Tuberculosis (TB) is one of the most widespread infections today than at any other time in human history. Currently, one-third of the world’s population is infected with Mycobacterium tuberculosis (Mtb), the pathogen in TB. There are almost 9 million new cases of TB in 2011 with 1.4 million deaths. In addition to the large number of tuberculosis cases, TB has become a global public health problem because of its resistance to frontline drugs such as isoniazid and rifampin.  It is anticipated that there will be about 8.9 to 9.9 million new and relapse TB cases this year, largely due to drug resistance. Thus, there is a great need to develop new drugs that resist persistent TB infection. It is possible to stop persistent infections by interrupting a key biological pathway called glyoxylate bypass in which the enzyme isocitrate lyase (ICL) plays a main role. ICL has been found to be essential for Mtb survival in the host. Since the glyoxylate pathway has not been observed in mammals, ICL is considered an attractive target of new anti-tubercular drugs. In this work, one million compounds were screened using a drug model based on the structure of ICL. The top hits and derivatives were also evaluated virtually for their drug-like properties. The virtual screening yielded 17 compounds with better binding affinities than the natural substrate, indicating possible therapeutic potentials. The top hits also displayed satisfactory drug-like characteristics. The laboratory preparation and experimental bioactivity measurements on these candidate compounds are now underway in our group.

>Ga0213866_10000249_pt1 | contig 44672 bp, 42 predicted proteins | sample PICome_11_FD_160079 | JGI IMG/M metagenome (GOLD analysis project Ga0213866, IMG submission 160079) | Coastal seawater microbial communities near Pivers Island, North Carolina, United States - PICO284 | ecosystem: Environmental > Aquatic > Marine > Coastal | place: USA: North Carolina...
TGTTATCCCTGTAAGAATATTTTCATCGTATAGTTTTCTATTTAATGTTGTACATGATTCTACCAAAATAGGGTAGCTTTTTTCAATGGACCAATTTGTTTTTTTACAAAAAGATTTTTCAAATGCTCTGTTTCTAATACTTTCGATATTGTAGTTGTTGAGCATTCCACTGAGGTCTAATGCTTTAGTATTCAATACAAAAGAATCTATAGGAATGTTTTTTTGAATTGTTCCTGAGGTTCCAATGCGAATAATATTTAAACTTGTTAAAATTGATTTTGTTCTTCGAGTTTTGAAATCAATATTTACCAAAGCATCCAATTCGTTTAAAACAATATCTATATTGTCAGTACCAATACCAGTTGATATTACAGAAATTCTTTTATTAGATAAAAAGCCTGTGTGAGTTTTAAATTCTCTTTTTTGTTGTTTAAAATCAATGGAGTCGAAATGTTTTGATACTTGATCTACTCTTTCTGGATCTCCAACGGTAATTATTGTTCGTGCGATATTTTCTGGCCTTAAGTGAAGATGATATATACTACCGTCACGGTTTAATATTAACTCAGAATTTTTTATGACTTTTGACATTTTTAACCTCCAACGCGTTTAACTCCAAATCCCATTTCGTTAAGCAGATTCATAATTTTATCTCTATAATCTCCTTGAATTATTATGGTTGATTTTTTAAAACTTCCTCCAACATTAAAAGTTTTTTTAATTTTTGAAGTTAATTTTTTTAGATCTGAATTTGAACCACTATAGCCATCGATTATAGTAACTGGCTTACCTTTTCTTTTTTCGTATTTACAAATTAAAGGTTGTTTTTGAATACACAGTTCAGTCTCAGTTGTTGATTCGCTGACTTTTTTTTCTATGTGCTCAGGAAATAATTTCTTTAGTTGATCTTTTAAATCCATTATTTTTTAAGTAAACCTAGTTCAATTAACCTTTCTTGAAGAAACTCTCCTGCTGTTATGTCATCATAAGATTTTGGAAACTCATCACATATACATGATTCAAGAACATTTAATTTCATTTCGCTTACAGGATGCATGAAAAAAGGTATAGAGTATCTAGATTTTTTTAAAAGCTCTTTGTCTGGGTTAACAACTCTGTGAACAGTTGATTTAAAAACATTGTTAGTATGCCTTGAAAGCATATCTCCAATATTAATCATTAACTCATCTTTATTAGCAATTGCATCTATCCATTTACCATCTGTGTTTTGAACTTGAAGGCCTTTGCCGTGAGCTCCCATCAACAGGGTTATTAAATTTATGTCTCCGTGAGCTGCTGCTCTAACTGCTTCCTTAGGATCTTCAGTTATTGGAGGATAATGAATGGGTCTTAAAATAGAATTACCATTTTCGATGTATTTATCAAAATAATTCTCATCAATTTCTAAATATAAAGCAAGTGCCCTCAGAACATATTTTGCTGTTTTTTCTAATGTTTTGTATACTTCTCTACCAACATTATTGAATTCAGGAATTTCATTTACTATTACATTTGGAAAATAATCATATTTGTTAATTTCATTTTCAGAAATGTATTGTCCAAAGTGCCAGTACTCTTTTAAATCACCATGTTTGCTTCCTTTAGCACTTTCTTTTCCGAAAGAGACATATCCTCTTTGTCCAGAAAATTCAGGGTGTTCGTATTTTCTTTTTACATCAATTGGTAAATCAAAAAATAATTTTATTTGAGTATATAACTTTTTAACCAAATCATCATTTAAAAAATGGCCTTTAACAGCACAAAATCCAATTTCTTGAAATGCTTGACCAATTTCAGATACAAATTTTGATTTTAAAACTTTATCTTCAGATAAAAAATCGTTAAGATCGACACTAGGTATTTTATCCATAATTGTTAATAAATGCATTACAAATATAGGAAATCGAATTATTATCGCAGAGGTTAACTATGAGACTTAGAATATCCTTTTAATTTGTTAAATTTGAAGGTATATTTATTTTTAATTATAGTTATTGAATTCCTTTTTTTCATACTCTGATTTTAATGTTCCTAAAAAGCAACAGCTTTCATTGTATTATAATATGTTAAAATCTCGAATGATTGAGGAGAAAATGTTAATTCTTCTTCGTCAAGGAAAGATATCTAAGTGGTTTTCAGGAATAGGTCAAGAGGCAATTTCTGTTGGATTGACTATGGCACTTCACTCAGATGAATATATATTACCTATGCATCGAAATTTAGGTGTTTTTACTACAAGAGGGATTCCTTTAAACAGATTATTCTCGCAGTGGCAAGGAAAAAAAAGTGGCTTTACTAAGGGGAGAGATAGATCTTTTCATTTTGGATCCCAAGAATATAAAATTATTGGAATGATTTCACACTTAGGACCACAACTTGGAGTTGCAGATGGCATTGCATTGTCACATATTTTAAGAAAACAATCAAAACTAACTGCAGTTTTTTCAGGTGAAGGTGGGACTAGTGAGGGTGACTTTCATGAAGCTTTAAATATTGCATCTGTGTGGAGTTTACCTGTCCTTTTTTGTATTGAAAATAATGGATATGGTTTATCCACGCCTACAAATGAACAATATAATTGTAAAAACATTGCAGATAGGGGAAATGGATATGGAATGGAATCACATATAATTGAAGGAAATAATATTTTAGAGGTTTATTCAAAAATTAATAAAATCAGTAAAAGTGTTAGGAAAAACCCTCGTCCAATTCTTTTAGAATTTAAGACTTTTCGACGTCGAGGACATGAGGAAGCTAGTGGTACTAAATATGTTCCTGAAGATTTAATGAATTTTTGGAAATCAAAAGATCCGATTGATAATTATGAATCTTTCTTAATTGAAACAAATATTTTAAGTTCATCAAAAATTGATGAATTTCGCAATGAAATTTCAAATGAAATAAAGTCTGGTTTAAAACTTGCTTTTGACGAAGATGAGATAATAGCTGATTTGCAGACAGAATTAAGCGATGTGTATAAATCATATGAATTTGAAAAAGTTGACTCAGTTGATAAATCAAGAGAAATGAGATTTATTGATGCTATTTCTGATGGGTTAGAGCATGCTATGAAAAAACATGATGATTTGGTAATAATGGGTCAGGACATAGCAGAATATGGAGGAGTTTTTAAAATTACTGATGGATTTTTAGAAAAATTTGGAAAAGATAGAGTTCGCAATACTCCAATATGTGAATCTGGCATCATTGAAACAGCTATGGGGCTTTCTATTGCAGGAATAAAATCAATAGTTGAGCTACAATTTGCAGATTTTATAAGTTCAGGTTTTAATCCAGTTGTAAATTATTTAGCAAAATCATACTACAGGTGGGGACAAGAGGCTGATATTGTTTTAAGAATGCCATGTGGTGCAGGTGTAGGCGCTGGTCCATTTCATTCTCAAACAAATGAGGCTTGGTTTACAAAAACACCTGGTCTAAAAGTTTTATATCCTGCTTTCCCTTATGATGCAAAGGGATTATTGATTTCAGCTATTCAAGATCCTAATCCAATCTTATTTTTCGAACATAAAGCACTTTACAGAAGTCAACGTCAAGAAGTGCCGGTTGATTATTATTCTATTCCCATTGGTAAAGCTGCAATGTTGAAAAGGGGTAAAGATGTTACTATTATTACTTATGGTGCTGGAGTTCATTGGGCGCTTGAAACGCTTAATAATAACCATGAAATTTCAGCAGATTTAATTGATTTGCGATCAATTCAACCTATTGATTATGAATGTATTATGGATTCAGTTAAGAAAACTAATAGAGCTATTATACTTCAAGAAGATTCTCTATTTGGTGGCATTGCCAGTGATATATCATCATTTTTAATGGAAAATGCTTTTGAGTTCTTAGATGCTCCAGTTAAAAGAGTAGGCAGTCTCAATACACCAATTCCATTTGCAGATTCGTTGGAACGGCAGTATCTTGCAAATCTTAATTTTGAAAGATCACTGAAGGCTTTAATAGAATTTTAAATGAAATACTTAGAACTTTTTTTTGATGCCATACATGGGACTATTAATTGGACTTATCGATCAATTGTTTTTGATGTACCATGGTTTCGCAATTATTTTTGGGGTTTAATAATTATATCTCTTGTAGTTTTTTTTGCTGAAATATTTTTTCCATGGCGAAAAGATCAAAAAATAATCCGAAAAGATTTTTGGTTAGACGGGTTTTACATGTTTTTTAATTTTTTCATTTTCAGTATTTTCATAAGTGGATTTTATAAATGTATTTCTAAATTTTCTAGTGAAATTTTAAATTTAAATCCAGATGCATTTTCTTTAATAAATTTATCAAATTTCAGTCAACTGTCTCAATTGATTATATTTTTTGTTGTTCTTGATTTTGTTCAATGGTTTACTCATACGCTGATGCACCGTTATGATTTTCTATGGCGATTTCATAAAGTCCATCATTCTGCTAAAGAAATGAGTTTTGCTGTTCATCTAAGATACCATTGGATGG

Link to the article: http://jocpr.com/vol6-iss10-2014/JCPR-2014-6-10-727-738.pdf
Impact Factor: Not yet available

Erlinda S. Ganzon-Naret
Institute of Aquaculture
College of Fisheries and Ocean Sciences
UP Visayas

Use of Raw and Heat-treated Mung Bean Seeds (Phaseolus aureus) as Replacement for Soybean Meal Protein in the Diets for Sea Bass, Lates calcarifer Fingerlings in Tanks: Effects on Growth Performance, Nutrient Utilization and Survival Rate. AACL Bioflux, 7 (6): 458-468, November 2014.

Heat processing such as autoclaving and boiling significantly (P < 0.05) reduced the protein and ash content in mung bean seeds as compared to raw mung beans (Table 1), however heat treatment did not have greater effect on the crude lipid. No significant (P > 0.05) differences were observed in crude protein or Nitrogen Free Extract (carbohydrate) among heat-treated mung beans. These observations are in agreement with those reported by Bau et al (1997) on soybeans.

Link to the article: http://www.bioflux.com.ro/docs/2014.458-468.pdf
Impact Factor: Not yet available

 

Teresa S. Encarnacion-Tadem
Political Science
College of Social Sciences and Philosophy
UP Diliman